The antimicrobial activity of high-necrodane and other lavender oils on methicillin-sensitive and -resistant Staphylococcus aureus (MSSA and MRSA).21

Pharmacological profile of essential oils derived from Lavandula angustifolia and Melissa officinalis with anti-agitation properties: focus on ligand-gated channels.22

Anti-inflammatory and analgesic properties of the leaf extracts and essential oil of Lavandula angustifolia Mill.23

Pain relief assessment by aromatic essential oil massage on outpatients with primary dysmenorrhea: a randomized, double-blind clinical trial.  Essential oils blended with lavender (Lavandula officinalis), clary sage (Salvia sclarea) and marjoram (Origanum majorana) in a 2:1:1 ratio was diluted in unscented cream at 3% concentration for the essential oil group. All outpatients used the cream daily to massage their lower abdomen from the end of the last menstruation continuing to the beginning of the next menstruation.24

Pain relief assessment by aromatic essential oil massage on outpatients with primary dysmenorrhea.  Essential oils blended with lavender (Lavandula officinalis), clary sage (Salvia sclarea) and marjoram (Origanum majorana) in a 2:1:1 ratio was diluted in unscented cream at 3% concentration for the essential oil group. All outpatients used the cream daily to massage their lower abdomen from the end of the last menstruation continuing to the beginning of the next menstruation.25

Geranium oil

In this study the tested geranium oil was efficacious against Gram-negative pathogens responsible for problems with wound treatment. The results suggest that geranium oil may be considered an effective component of therapy in the case of frequent recurrences of infections caused by resistant pathogens.26 

The effect of essential oils on methicillin-resistant Staphylococcus aureus using a dressing model.  A combination of Citricidal and geranium oil showed the greatest-anti-bacterial effects against MRSA, whilst a combination of geranium and tea tree oil was most active against the methicillin-sensitive S. aureus (Oxford strain). This study demonstrates the potential of essential oils and essential oil vapours as antibacterial agents and for use in the treatment of MRSA infection.27

Geranium has shown temporary relief of neuralgia pain.28

Antibacterial activity of geranium oil against Gram-negative bacteria isolated from difficult-to-heal wounds.29

Clary sage

Clary sage oil may be applied to treat wounds and skin infection.30

Pain relief assessment by aromatic essential oil massage on outpatients with primary dysmenorrhea: a randomized, double-blind clinical trial.  Essential oils blended with lavender (Lavandula officinalis), clary sage (Salvia sclarea) and marjoram (Origanum majorana) in a 2:1:1 ratio was diluted in unscented cream at 3% concentration for the essential oil group. All outpatients used the cream daily to massage their lower abdomen from the end of the last menstruation continuing to the beginning of the next menstruation.31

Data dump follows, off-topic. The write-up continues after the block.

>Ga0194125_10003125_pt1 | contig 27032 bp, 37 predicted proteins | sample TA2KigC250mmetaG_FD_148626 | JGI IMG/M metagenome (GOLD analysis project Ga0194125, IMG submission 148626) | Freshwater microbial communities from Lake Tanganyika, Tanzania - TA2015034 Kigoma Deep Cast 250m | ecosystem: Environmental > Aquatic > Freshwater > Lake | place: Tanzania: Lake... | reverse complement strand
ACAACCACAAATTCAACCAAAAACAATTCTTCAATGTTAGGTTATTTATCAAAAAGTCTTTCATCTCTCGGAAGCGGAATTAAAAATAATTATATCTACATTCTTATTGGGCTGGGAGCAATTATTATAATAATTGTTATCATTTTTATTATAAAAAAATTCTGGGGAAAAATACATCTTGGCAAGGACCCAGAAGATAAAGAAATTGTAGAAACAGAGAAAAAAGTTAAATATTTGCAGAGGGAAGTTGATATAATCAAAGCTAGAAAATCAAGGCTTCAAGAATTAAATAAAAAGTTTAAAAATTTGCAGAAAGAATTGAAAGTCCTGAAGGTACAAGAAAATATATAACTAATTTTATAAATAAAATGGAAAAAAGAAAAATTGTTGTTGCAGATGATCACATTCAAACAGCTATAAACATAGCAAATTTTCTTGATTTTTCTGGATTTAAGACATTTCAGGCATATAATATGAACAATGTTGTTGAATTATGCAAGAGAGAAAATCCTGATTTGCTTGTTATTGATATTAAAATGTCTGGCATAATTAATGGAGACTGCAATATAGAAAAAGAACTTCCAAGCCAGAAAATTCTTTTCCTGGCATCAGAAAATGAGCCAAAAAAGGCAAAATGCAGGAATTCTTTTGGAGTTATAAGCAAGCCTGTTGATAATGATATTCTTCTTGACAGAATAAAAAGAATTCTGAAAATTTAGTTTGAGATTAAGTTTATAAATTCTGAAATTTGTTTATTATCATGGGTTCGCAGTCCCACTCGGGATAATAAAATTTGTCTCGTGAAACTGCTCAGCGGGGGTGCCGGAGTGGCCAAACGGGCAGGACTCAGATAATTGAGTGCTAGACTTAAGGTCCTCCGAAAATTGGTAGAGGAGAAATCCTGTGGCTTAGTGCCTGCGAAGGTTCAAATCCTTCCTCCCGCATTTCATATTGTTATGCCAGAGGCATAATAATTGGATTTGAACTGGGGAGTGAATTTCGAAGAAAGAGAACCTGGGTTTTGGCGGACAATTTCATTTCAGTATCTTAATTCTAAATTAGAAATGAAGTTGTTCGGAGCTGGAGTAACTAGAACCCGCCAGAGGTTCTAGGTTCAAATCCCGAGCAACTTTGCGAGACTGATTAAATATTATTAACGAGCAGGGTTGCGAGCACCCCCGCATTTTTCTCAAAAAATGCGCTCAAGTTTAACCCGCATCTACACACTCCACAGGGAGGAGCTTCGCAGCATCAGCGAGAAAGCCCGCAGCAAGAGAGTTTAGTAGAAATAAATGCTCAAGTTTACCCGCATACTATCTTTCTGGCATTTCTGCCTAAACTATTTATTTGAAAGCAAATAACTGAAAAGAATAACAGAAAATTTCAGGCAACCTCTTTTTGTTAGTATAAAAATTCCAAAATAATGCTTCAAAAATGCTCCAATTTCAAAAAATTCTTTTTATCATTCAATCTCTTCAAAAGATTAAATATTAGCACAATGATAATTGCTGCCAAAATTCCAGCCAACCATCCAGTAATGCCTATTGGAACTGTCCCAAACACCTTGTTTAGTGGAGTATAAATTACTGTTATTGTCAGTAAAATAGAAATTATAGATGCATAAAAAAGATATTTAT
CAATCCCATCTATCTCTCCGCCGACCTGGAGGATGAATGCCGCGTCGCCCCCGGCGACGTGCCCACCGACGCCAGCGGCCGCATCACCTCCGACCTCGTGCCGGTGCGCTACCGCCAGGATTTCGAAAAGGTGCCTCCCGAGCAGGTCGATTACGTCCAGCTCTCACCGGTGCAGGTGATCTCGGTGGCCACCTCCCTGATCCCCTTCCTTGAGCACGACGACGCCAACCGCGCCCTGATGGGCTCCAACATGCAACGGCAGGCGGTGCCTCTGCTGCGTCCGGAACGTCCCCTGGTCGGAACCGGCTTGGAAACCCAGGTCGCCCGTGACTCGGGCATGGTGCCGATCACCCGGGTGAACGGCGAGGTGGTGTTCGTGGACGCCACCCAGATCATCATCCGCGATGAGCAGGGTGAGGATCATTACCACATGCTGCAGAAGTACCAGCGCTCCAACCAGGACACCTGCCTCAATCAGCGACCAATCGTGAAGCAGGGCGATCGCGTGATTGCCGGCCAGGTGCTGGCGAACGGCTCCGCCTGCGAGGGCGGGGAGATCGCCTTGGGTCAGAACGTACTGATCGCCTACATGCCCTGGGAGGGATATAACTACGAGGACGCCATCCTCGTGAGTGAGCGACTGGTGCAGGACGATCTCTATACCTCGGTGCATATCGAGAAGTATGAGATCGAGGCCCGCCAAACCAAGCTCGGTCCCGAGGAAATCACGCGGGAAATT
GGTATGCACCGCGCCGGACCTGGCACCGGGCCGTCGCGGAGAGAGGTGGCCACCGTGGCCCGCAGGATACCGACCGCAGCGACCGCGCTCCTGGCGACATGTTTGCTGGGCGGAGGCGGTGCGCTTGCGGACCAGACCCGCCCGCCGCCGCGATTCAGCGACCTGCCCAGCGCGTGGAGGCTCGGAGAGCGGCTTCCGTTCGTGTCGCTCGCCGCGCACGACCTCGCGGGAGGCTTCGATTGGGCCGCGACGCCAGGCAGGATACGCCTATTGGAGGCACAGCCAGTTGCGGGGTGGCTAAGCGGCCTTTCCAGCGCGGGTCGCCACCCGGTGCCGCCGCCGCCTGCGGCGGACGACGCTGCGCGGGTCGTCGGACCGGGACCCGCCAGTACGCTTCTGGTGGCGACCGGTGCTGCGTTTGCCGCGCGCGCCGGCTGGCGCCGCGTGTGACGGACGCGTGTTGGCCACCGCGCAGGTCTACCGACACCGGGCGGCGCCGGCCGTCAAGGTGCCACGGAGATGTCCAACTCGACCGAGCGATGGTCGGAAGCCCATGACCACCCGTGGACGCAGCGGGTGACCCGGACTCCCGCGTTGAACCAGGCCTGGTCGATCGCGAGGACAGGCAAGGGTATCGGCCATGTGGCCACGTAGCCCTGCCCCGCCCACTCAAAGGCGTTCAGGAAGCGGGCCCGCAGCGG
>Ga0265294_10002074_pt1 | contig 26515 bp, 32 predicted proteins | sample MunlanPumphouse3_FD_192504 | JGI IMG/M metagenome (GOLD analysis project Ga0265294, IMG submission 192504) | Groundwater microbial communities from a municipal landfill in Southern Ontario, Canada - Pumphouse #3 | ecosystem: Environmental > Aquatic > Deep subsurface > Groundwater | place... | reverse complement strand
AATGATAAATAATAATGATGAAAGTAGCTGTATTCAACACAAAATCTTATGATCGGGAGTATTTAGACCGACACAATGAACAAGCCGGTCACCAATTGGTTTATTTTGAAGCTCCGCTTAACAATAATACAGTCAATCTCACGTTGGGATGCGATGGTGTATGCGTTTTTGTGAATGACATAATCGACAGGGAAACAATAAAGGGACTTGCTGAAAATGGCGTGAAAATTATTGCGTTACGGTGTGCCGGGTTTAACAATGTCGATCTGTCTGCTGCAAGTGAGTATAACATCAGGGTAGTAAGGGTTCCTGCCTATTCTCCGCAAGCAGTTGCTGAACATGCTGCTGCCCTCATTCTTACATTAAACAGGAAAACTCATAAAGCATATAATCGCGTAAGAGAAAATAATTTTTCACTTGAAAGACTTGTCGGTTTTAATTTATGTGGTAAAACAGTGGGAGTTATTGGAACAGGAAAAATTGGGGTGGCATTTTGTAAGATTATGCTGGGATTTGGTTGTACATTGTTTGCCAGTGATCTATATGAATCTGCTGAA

Clove

Antifungal activity of the clove essential oil from Syzygium aromaticum on Candida, Aspergillus and dermatophyte species.32

Antibacterial and antifungal properties of essential oils.33 

Eucalyptus

The Phytochemical composition of Cymbopogon citratus and Eucalyptus citriodora essential oils and their anti-inflammatory and analgesic properties on Wistar rats.34

Antibacterial activity of the essential oils from the leaves of Eucalyptus globulus against Escherichia coli and Staphylococcus aureus35

3. SJMO wound tests

Before I start, a few things on evidence.  Anecdotal trials can be a testimony, a hearsay statement or a claim without backing.  Wikepedia defines Anecdotal evidence as considered dubious support of a generalized claim; it is, however, within the scope of scientific method for claims regarding particular instances, for example the use of case studies in medicine.

Scientific method (https://en.wikipedia.org/wiki/Scientific_method)

Wikipedia defines SM as:

  1. general, the strongest tests of hypotheses come from carefully controlled and replicated experiments that gather empirical data.
  2. If a particular hypothesis becomes very well supported a general theory may be developed.
  3. Although procedures vary from one field of inquiry to another, identifiable features are frequently shared in common between them.
  4. The overall process of the scientific method involves making conjectures (hypotheses), deriving predictions from them as logical consequences, and then carrying out experiments based on those predictions.
  5. A hypothesis is a conjecture, based on knowledge obtained while formulating the question.
  6. The hypothesis might be very specific or it might be broad. Scientists then test hypotheses by conducting experiments.
  7. Under modern interpretations, a scientific hypothesis must be falsifiable, implying that it is possible to identify a possible outcome of an experiment that conflicts with predictions deduced from the hypothesis; otherwise, the hypothesis cannot be meaningfully tested.
  8. The purpose of an experiment is to determine whether observations agree with or conflict with the predictions derived from a hypothesis.

Below are some interesting tests regarding the Miracle oil product.  We have received photos, testimonies, along with general information on the cause and effect regarding using the oil with wounds.  These are just tests, for more clinical trials on essential oils please reference the journals below to different research.

Test 1 on wounds

These photos show a wound that were observed in 2014, and Miracle oil was applied around wound, and photos are from a 32 hour timeline.

Photo 1 of wound was taken July 7, 2014 at 12:08pm

Photo 2 of wound was taken July 08, 2014 5:57 AM

Photo 3 of wound was taken July 8, 2014 at 7:55pm